The most compelling brands in the world tell compelling stories. Whether the brand is Nike (the Greek winged goddess of victory was named Nike, and it all rolls from there) or IBM (Thomas Watson and THINK) or [your favorite brand here], the most interesting brands have great mythologies built up over time. The brand story is deeply ingrained in their actions, voice, look, and culture.
It’s been almost eight years since we created the first Red Hat Brand Book. The original book was an attempt to capture the essence of our Red Hat story, to explain what Red Hat believes, where we came from, and why we do what we do.
It had a secondary mission as an early brand usage guide, explaining what Red Hat should look and sound like at a time when the company was expanding rapidly around the world and brand consistency was becoming harder to achieve.
When most companies create this sort of document, they call it a “Brand Standards Manual”, or something like that. But we were young, foolish, and drunk on the meritocracy of open source, so in the first version of the Brand Book, we emblazoned the words “This is not a manual” on the front cover.
Why? We wanted to be very clear this book was the starting point for an ongoing conversation about what the Red Hat brand stood for, looked like, and sounded like, rather than a prescriptive “Thou shalt not…” kind of standards guide.
I hate brand standards that sound like legal documents. I’ve always felt like the role of our group was to educate and inspire, not to police, and we tried to create a document that embodied that spirit.
This year we launched the biggest update yet to the Brand Book. In doing so, we actually split it into two projects:
The BBC conducted a great interview with Red Hat Chairman Matthew Szulik while he was attending the Ernst & Young World Entrepreneur of the Year awards recently (representing the United States as our winner). You can listen to it here.
This interview is a wonderful reminder of the powerful impact of a corporate vision that extends beyond just making money. And a great reminder for me of how lucky I have been to learn about leadership, community, culture, and brand from the 2008 United States Entrepreneur of the Year.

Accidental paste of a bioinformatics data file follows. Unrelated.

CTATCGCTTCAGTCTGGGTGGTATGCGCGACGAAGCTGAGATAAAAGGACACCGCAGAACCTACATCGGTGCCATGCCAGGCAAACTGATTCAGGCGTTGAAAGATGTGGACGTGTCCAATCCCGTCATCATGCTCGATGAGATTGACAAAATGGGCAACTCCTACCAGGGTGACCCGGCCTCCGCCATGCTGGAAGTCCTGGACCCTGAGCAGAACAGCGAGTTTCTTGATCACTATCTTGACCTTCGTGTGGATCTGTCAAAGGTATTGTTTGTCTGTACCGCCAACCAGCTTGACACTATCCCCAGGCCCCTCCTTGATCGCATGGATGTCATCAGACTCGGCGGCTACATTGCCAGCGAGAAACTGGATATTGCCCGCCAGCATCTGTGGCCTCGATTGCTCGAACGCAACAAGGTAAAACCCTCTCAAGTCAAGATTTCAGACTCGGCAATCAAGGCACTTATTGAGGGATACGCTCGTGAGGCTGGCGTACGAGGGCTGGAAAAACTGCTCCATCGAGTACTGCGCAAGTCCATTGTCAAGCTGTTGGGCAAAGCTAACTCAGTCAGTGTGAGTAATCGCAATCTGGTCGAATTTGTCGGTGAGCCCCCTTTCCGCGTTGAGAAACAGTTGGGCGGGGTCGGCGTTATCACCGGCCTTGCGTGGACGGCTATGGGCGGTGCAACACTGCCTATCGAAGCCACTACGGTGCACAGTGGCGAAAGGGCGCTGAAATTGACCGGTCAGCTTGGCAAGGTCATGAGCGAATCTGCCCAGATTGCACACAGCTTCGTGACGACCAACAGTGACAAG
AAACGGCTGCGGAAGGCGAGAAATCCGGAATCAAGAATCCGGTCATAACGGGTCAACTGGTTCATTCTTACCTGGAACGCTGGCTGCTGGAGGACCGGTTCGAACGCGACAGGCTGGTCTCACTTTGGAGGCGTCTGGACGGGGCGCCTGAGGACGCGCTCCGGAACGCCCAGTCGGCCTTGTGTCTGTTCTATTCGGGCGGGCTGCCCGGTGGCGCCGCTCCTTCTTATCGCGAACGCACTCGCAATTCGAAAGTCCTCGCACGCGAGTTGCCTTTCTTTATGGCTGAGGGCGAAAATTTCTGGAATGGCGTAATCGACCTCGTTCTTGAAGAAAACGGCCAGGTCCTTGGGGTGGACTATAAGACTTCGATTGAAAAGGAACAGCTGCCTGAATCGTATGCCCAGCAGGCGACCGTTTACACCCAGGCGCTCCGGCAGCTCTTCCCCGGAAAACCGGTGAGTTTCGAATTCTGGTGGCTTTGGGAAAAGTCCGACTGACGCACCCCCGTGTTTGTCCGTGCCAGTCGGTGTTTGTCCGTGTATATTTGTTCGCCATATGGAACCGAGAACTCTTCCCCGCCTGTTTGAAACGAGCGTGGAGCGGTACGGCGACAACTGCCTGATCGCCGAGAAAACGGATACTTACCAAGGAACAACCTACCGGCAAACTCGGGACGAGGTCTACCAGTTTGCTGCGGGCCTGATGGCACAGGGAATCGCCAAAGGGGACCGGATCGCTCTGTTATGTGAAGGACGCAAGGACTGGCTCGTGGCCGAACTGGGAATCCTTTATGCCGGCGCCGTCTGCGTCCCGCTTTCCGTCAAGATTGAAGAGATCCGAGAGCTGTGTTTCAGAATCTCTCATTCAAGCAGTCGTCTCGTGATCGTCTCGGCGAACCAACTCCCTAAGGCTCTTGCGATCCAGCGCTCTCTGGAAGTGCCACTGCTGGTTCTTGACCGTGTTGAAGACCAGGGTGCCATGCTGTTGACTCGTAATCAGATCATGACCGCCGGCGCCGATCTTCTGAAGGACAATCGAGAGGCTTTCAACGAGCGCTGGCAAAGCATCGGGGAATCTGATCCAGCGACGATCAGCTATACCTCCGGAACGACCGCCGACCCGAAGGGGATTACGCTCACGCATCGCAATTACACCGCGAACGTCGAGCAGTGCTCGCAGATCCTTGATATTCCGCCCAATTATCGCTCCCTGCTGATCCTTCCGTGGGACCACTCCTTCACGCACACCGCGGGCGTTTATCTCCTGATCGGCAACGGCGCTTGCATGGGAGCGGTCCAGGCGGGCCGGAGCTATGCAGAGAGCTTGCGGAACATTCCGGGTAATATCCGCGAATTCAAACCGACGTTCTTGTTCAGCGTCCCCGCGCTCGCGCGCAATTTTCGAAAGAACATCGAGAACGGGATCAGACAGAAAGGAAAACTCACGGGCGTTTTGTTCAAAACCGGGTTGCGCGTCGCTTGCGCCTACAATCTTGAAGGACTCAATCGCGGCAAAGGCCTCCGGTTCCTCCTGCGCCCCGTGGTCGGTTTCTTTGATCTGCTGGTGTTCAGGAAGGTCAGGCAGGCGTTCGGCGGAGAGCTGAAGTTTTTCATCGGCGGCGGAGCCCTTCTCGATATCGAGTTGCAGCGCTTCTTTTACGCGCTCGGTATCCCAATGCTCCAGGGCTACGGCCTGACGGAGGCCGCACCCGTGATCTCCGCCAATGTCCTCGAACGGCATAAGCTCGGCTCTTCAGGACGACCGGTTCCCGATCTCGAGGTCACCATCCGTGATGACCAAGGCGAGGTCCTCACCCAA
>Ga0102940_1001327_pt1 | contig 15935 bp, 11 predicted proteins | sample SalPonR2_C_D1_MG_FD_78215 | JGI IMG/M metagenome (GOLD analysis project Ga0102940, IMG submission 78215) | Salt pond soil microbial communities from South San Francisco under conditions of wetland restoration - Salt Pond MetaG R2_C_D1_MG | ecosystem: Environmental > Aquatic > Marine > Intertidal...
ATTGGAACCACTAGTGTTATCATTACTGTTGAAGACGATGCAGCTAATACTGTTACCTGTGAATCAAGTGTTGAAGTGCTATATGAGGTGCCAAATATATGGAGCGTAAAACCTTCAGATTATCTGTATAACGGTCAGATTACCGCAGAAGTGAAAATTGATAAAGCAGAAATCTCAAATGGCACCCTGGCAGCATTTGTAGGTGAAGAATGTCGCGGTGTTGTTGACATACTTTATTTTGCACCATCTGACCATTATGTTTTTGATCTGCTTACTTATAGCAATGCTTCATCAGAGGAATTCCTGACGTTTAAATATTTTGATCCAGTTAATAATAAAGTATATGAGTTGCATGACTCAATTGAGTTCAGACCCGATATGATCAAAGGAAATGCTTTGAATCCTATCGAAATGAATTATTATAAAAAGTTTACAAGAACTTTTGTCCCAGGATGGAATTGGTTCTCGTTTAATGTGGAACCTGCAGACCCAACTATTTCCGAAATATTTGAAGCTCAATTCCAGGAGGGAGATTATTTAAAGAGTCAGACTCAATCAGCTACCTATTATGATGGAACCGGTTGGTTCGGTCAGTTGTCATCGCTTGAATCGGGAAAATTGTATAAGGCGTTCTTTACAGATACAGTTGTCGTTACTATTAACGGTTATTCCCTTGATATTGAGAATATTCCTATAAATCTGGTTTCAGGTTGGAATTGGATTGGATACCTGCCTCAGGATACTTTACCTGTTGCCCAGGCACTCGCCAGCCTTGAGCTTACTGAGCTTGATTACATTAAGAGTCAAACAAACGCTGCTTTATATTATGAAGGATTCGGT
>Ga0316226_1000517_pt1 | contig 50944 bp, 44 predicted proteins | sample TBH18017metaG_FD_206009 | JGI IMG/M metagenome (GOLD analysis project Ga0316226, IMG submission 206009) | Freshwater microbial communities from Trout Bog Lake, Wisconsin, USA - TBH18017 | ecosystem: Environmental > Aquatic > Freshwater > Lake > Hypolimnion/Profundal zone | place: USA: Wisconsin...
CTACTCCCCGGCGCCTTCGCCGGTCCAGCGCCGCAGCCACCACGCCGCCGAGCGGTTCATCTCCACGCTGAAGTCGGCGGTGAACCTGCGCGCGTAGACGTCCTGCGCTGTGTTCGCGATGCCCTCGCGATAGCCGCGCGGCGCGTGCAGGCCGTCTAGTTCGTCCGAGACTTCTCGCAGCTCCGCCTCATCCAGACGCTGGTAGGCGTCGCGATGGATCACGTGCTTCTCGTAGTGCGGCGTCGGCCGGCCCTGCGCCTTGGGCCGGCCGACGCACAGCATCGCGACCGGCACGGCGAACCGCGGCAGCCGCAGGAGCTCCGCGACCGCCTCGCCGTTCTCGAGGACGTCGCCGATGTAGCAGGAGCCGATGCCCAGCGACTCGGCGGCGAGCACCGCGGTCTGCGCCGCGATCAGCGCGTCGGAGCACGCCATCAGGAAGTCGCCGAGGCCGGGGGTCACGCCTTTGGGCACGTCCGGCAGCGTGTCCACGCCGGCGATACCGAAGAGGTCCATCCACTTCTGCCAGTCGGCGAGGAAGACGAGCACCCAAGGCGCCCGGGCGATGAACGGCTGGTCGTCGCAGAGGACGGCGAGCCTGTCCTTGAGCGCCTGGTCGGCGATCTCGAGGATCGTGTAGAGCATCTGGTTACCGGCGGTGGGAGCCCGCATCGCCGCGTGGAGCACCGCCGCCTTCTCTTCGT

If you are interested in learning more about Matthew Szulik, his vision, and how it evolved, here is a wonderful oral history of his life that was commissioned a few years ago.
In the physics/astronomy nerd category: The 2009 TED Global conference just wrapped up last week, and, on a fishing trip to see if they had posted any of the new talks yet (yes, I am a junkie), I found one from earlier this year with a short explanation by Brian Cox for why the Large Hadron Collider (the huge particle accelerator in Europe that we discussed here and here) failed. Thought I’d post it, even though his estimates for when it would be back online are kinda wrong.
And here’s a classic TED talk about dark matter and dark energy from last year’s conference by Patricia Burchat. I love this one.
In brand positioning tips 1-3, we discussed the 4 elements of good brand positioning: points of difference, points of parity, the competitive frame of reference, and the brand mantra. In this post, we are going to switch gears and talk about a subject called brand permission.
When attempting to position your brand in a new competitive frame of reference (or, in non-marketing-ese, when you want to start selling stuff in a new market), consider whether your brand has earned permission to enter that market.
How do you know if you have permission? And who do you need permission from? Well, let’s look at a few examples.
Back in the early 1990s, Clorox underwent a failed experiment in extending the Clorox brand into detergent. There is a nice short writeup of it here. Why did the detergent product fail?
I just finished reading your new book Tribes. Normally when I read a book that relates to the Dark Matter Matters subjects (and Tribes talks about leadership and community and all kinds of good stuff), I write a review and post it here. I’m not going to do that this time. I think the reviews on Amazon pretty well cover it, so I’ll just point people there.